Ong argues that writing can “enrich the human psyche, enlarge the human spirit, intensify its interior life.”  In other words writing can be moulded to fit those who use it, and can extend rather than diminish subjectivity and intersubjectivity. Max Van Manen describes the power of writing:
Writing fixes thoughts on paper. It externalises what in some senses is internal; it distances us from our immediate lived involvements with the things of our world. As we stare at the paper, and stare at what we have written, our objectified thinking now stares back at us. This writing creates the reflective cognitive stance …
Writing has a paradoxical power that comes from its ability to objectify as ideas are placed onto paper, yet as it objectifies it subjectifies. It can do this because writing can represent a dialogue with the self. Even though many Indigenous women write in collaboration with others, dialogues with the self have some importance. As Lisa Bellear, a Noonucaal writer and broadcaster, who has experienced violence and abuse at some points during her life, argues:
Each one of us is aware of how colonisation has and is still impacting on our lives. All of us know what it is to hurt inside. What is required is to find an effective way through which we can face our traumas . . . Poetry is only one form . . . it is through writing and broadcasting I have a release for my emotions.
Writing itself alone does not achieve transformation, release or healing. Its potential to transform comes from the “gifts” the writer has and brings to the process of what they put on the page.
Stephen Covey argues that there are four major human “gifts” — self-awareness, conscience, imagination and independent will — which empower individuals. These gifts enable people to choose how they will respond to any given circumstance in their lives. He defines self-awareness as the ability to step back from life to observe oneself (including thoughts). Conscience gives moral sense and moral power. Imagination is the ability to “envision something entirely different from . . . past experience.” Independent will is the power to take action.
A fifth vital “gift”’ in Covey’s discussion is that of humour, as it has the capacity to combine all of the gifts, to bring great self-awareness so people can think about what is really important in their lives. Laughter releases tension and “is an alternative to guilt tripping” (p.34). True humour is “light heartedness” not “light mindedness.” Empowerment is being aware of these gifts and being able to mobilise them in everyday life. Covey argues that to be proactive people need to develop all these human “gifts” to achieve synergy in interpersonal communications.
Covey uses circle imagery to explore intersubjective empowerment.
The Circle of Concern is a large circle that embraces everything in your life that you may be concerned about. The Circle of Influence is a smaller circle within the Circle of Concern that embraces the things you can actually do something about. (p.41)
He explains that the tendency is to focus on the Circle of Concern, causing the inner Circle of Influence to be diminished. Proactive people focus their energies on the Circle of Influence and expand it, rather than diminishing energy (p.41) by focusing on their own Circle of Concern. Covey maintains that proactive people know when to tell the difference between these two circles. In his model the major Circle of Influence is self and maybe one’s own family because, even in a single family, one’s influence might come from first effecting a change in oneself. Change in the community then comes from changes within the individual and family networks. Action becomes connected to spiritual principles rather than based on emotion. Love is something we do, not just something we feel.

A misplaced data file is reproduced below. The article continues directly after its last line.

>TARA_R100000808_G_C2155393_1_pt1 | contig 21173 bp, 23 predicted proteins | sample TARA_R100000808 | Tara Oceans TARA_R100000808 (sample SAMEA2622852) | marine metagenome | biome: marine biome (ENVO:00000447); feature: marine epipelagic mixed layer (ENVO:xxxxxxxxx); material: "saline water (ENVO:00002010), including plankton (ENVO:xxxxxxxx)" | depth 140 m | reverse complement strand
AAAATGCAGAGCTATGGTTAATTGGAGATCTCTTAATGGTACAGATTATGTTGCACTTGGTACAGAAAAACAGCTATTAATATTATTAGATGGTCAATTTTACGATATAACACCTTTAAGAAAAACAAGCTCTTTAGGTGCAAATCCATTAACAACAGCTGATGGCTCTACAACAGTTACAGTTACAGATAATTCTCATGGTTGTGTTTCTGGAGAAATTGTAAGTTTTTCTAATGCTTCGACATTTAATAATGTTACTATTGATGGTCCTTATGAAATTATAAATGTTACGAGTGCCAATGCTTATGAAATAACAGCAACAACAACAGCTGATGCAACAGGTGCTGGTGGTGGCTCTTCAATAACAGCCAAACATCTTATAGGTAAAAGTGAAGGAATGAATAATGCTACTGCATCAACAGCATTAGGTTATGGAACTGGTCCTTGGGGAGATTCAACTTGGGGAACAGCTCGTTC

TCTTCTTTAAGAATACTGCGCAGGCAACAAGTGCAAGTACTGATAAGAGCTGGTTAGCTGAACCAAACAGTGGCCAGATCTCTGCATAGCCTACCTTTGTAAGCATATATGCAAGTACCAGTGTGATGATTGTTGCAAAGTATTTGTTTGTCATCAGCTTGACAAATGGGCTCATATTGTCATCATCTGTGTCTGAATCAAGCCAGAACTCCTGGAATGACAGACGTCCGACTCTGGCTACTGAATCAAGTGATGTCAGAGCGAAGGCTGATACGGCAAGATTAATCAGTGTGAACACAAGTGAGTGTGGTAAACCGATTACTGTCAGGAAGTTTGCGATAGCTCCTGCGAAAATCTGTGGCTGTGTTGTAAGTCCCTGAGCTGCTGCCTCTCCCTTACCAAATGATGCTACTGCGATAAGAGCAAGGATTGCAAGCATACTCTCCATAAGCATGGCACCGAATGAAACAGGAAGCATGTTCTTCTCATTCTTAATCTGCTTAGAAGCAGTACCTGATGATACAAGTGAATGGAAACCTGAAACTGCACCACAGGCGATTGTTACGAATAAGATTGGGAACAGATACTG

“Proactive people focus on their Circle of Influence. As a result that circle increases.”(p.41)
He explains that as the circle of influence is strengthened, people become more influential in the world. This study contends that writing can be a powerful tool in extending a person’s circle of influence, as authors publish their stories, readers engage with their thoughts, across time, and place. What began, as an individual’s story can become a story that becomes part of the reader as well.
Publishing, however, brings with it new challenges and can also produce new forms of writing, intended less for the self, and more for the public, although these lines are sometimes hard to see. One weakness of Covey’s model is that he does not adequately take into account that some people have more opportunities than others to consolidate and expand the circle of influence.
 Ong, Orality and Literacy p.82.
 Van Manen, p.125.
 Lisa Bellear, “Healing through Poetry,” in The Strength of Us as Women: Black Women Speak p.70.
 I use a popular self- help writer, along side my other theorists, because his model is very useful.Stephen Covey, The 7 Habits of Highly Effective Families (St Leonards: Allen and Unwin, 1997), p. 31. All subsequent references incorporated into the body of the text.
An Extract from my PhD Thesis, Distilling Ink from Ochre, Empowerments of Indigenous Women Through Writing(2004)
I will be doing some updated reading, but it is interesting revisiting this document and thinking about how it may play a role in my writing of fiction and life story. I’ll also be extracting journals and other pieces to see what treasures might lie therein.
(c) June Perkins